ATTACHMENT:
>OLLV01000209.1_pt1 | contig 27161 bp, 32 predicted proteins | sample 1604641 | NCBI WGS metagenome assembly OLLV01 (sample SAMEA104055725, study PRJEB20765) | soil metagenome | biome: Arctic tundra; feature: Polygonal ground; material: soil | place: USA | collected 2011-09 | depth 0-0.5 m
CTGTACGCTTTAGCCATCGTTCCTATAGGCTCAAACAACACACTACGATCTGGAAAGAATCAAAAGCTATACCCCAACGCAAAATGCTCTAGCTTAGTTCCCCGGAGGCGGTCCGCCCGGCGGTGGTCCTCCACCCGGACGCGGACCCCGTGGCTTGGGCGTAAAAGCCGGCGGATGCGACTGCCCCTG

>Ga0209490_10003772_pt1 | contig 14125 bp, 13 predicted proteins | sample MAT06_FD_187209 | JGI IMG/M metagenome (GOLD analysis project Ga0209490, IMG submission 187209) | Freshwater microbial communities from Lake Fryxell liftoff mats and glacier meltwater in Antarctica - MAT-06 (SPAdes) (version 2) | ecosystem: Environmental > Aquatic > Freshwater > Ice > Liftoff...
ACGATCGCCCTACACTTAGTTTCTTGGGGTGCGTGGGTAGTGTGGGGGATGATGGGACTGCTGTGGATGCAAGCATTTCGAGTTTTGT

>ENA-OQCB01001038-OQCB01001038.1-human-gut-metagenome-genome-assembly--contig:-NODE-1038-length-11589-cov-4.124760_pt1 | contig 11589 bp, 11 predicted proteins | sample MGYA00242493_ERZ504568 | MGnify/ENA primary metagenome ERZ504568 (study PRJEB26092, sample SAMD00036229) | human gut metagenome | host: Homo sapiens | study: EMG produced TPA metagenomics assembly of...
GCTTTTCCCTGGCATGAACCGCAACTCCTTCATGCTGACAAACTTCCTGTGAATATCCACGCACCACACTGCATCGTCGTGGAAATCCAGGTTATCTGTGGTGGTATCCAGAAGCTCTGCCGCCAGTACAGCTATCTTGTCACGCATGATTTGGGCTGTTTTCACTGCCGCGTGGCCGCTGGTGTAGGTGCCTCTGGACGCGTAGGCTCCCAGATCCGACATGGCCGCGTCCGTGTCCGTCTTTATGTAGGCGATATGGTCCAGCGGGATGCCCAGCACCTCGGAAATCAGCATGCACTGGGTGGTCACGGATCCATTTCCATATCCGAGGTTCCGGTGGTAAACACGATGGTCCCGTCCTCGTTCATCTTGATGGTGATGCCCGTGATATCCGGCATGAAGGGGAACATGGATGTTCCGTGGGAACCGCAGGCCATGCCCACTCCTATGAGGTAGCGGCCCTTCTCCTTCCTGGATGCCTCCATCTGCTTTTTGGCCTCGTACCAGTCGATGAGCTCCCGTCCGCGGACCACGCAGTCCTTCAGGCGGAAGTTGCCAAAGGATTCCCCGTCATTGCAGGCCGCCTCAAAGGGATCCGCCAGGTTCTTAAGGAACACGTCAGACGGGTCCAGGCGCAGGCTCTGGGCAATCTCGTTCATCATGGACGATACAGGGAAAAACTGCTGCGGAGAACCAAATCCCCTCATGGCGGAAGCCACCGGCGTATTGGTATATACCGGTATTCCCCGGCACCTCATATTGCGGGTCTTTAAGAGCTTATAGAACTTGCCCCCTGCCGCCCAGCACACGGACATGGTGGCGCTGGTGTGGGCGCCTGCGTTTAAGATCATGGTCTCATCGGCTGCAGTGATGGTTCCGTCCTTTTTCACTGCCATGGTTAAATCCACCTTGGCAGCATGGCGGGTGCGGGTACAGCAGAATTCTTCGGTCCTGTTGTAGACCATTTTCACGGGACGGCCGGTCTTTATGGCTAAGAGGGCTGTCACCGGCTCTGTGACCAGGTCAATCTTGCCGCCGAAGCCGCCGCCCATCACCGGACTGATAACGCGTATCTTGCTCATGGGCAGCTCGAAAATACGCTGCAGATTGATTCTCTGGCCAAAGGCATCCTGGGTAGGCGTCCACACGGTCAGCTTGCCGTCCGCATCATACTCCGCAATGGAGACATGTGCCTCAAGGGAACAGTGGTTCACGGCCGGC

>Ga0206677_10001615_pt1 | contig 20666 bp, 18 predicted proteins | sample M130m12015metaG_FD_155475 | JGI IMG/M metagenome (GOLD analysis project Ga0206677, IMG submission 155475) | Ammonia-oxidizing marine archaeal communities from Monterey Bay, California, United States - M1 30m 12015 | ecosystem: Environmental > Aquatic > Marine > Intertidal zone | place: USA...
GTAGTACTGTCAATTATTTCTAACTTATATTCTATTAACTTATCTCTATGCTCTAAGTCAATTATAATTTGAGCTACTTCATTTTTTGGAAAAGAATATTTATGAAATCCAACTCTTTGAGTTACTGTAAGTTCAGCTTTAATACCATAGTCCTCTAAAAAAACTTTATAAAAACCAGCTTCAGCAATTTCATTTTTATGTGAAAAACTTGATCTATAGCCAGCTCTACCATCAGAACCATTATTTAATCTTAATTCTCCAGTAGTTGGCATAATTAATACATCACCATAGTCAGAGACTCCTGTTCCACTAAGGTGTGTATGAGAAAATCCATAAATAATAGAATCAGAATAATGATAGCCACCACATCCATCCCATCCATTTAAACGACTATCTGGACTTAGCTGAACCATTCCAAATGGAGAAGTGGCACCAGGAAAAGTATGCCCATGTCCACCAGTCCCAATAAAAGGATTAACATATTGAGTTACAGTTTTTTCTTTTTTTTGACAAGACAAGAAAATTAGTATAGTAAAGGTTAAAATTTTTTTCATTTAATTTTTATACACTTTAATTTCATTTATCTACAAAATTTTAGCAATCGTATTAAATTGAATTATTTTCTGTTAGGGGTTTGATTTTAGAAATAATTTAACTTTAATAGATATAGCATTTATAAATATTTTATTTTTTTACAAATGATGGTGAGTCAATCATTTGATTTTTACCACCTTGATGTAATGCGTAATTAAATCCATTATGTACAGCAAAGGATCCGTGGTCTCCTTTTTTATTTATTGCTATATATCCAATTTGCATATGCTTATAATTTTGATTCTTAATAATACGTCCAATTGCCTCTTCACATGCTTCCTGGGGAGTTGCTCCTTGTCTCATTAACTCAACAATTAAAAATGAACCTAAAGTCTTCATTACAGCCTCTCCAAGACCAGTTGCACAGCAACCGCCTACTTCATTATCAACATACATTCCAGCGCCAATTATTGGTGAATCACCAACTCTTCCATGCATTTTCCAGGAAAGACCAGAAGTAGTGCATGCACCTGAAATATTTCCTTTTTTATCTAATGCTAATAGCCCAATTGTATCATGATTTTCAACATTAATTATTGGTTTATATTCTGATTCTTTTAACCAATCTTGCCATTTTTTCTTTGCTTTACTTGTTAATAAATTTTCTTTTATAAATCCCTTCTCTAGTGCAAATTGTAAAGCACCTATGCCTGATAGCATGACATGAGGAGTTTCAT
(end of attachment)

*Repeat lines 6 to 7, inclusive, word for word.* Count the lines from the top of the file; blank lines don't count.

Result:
GCTTTTCCCTGGCATGAACCGCAACTCCTTCATGCTGACAAACTTCCTGTGAATATCCACGCACCACACTGCATCGTCGTGGAAATCCAGGTTATCTGTGGTGGTATCCAGAAGCTCTGCCGCCAGTACAGCTATCTTGTCACGCATGATTTGGGCTGTTTTCACTGCCGCGTGGCCGCTGGTGTAGGTGCCTCTGGACGCGTAGGCTCCCAGATCCGACATGGCCGCGTCCGTGTCCGTCTTTATGTAGGCGATATGGTCCAGCGGGATGCCCAGCACCTCGGAAATCAGCATGCACTGGGTGGTCACGGATCCATTTCCATATCCGAGGTTCCGGTGGTAAACACGATGGTCCCGTCCTCGTTCATCTTGATGGTGATGCCCGTGATATCCGGCATGAAGGGGAACATGGATGTTCCGTGGGAACCGCAGGCCATGCCCACTCCTATGAGGTAGCGGCCCTTCTCCTTCCTGGATGCCTCCATCTGCTTTTTGGCCTCGTACCAGTCGATGAGCTCCCGTCCGCGGACCACGCAGTCCTTCAGGCGGAAGTTGCCAAAGGATTCCCCGTCATTGCAGGCCGCCTCAAAGGGATCCGCCAGGTTCTTAAGGAACACGTCAGACGGGTCCAGGCGCAGGCTCTGGGCAATCTCGTTCATCATGGACGATACAGGGAAAAACTGCTGCGGAGAACCAAATCCCCTCATGGCGGAAGCCACCGGCGTATTGGTATATACCGGTATTCCCCGGCACCTCATATTGCGGGTCTTTAAGAGCTTATAGAACTTGCCCCCTGCCGCCCAGCACACGGACATGGTGGCGCTGGTGTGGGCGCCTGCGTTTAAGATCATGGTCTCATCGGCTGCAGTGATGGTTCCGTCCTTTTTCACTGCCATGGTTAAATCCACCTTGGCAGCATGGCGGGTGCGGGTACAGCAGAATTCTTCGGTCCTGTTGTAGACCATTTTCACGGGACGGCCGGTCTTTATGGCTAAGAGGGCTGTCACCGGCTCTGTGACCAGGTCAATCTTGCCGCCGAAGCCGCCGCCCATCACCGGACTGATAACGCGTATCTTGCTCATGGGCAGCTCGAAAATACGCTGCAGATTGATTCTCTGGCCAAAGGCATCCTGGGTAGGCGTCCACACGGTCAGCTTGCCGTCCGCATCATACTCCGCAATGGAGACATGTGCCTCAAGGGAACAGTGGTTCACGGCCGGC

>Ga0206677_10001615_pt1 | contig 20666 bp, 18 predicted proteins | sample M130m12015metaG_FD_155475 | JGI IMG/M metagenome (GOLD analysis project Ga0206677, IMG submission 155475) | Ammonia-oxidizing marine archaeal communities from Monterey Bay, California, United States - M1 30m 12015 | ecosystem: Environmental > Aquatic > Marine > Intertidal zone | place: USA...